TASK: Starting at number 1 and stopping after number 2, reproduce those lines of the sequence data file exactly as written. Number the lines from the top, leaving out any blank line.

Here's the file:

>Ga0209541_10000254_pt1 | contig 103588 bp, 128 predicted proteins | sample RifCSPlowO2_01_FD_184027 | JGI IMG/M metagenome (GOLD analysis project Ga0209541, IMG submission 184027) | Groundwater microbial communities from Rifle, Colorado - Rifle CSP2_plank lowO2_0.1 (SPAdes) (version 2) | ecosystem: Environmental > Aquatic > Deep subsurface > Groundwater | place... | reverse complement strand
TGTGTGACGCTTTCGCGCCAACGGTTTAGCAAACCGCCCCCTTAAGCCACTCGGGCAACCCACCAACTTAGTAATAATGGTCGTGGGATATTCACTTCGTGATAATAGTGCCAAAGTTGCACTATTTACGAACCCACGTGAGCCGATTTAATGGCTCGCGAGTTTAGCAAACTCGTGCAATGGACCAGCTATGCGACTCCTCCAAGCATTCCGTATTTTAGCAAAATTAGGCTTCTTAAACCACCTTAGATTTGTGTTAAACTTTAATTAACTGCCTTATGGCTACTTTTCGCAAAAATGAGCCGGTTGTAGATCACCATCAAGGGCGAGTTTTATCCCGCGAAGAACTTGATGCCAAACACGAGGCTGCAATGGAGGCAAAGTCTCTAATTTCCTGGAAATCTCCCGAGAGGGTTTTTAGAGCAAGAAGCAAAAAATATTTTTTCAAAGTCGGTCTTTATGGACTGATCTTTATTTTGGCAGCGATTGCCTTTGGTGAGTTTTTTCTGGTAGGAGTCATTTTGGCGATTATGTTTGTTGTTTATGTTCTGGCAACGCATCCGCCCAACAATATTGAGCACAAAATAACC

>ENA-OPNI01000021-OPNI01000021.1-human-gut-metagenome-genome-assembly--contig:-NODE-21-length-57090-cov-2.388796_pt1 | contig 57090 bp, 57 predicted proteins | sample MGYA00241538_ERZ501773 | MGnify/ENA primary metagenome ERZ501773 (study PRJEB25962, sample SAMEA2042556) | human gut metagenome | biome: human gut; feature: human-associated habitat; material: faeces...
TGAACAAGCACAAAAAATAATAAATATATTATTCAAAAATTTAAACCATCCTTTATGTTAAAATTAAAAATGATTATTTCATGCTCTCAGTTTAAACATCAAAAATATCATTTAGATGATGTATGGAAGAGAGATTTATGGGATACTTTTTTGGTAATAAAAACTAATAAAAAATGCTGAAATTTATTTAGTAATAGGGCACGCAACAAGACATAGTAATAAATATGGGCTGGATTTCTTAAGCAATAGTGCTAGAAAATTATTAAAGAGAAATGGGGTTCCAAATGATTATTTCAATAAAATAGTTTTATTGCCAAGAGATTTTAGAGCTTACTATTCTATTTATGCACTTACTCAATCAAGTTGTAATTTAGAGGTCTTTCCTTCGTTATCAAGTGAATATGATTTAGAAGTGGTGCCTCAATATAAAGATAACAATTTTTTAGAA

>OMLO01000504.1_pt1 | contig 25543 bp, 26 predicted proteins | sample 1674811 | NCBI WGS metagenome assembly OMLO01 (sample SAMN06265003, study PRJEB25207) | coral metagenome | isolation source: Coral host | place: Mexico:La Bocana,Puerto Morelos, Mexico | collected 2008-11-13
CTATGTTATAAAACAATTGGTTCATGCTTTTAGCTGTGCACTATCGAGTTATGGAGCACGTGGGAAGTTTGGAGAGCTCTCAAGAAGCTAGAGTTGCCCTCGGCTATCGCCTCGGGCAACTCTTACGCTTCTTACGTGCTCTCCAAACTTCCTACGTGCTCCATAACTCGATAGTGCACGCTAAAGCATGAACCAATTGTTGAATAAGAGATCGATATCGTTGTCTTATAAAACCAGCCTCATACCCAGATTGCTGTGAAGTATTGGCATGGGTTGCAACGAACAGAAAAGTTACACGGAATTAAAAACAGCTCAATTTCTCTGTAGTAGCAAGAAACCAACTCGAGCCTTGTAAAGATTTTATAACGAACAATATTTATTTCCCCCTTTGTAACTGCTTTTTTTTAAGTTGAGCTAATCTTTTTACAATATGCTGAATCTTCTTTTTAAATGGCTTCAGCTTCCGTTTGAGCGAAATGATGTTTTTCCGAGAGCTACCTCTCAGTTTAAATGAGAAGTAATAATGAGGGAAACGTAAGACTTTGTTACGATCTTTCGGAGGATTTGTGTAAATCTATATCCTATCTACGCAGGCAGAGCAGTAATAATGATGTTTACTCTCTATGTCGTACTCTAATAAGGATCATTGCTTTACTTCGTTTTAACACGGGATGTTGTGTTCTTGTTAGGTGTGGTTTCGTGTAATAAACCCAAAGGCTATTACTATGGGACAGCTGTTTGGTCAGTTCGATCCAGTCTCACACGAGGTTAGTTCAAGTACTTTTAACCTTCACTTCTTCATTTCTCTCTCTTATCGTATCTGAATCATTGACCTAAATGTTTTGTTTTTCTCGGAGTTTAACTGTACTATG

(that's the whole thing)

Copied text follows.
>Ga0209541_10000254_pt1 | contig 103588 bp, 128 predicted proteins | sample RifCSPlowO2_01_FD_184027 | JGI IMG/M metagenome (GOLD analysis project Ga0209541, IMG submission 184027) | Groundwater microbial communities from Rifle, Colorado - Rifle CSP2_plank lowO2_0.1 (SPAdes) (version 2) | ecosystem: Environmental > Aquatic > Deep subsurface > Groundwater | place... | reverse complement strand
TGTGTGACGCTTTCGCGCCAACGGTTTAGCAAACCGCCCCCTTAAGCCACTCGGGCAACCCACCAACTTAGTAATAATGGTCGTGGGATATTCACTTCGTGATAATAGTGCCAAAGTTGCACTATTTACGAACCCACGTGAGCCGATTTAATGGCTCGCGAGTTTAGCAAACTCGTGCAATGGACCAGCTATGCGACTCCTCCAAGCATTCCGTATTTTAGCAAAATTAGGCTTCTTAAACCACCTTAGATTTGTGTTAAACTTTAATTAACTGCCTTATGGCTACTTTTCGCAAAAATGAGCCGGTTGTAGATCACCATCAAGGGCGAGTTTTATCCCGCGAAGAACTTGATGCCAAACACGAGGCTGCAATGGAGGCAAAGTCTCTAATTTCCTGGAAATCTCCCGAGAGGGTTTTTAGAGCAAGAAGCAAAAAATATTTTTTCAAAGTCGGTCTTTATGGACTGATCTTTATTTTGGCAGCGATTGCCTTTGGTGAGTTTTTTCTGGTAGGAGTCATTTTGGCGATTATGTTTGTTGTTTATGTTCTGGCAACGCATCCGCCCAACAATATTGAGCACAAAATAACC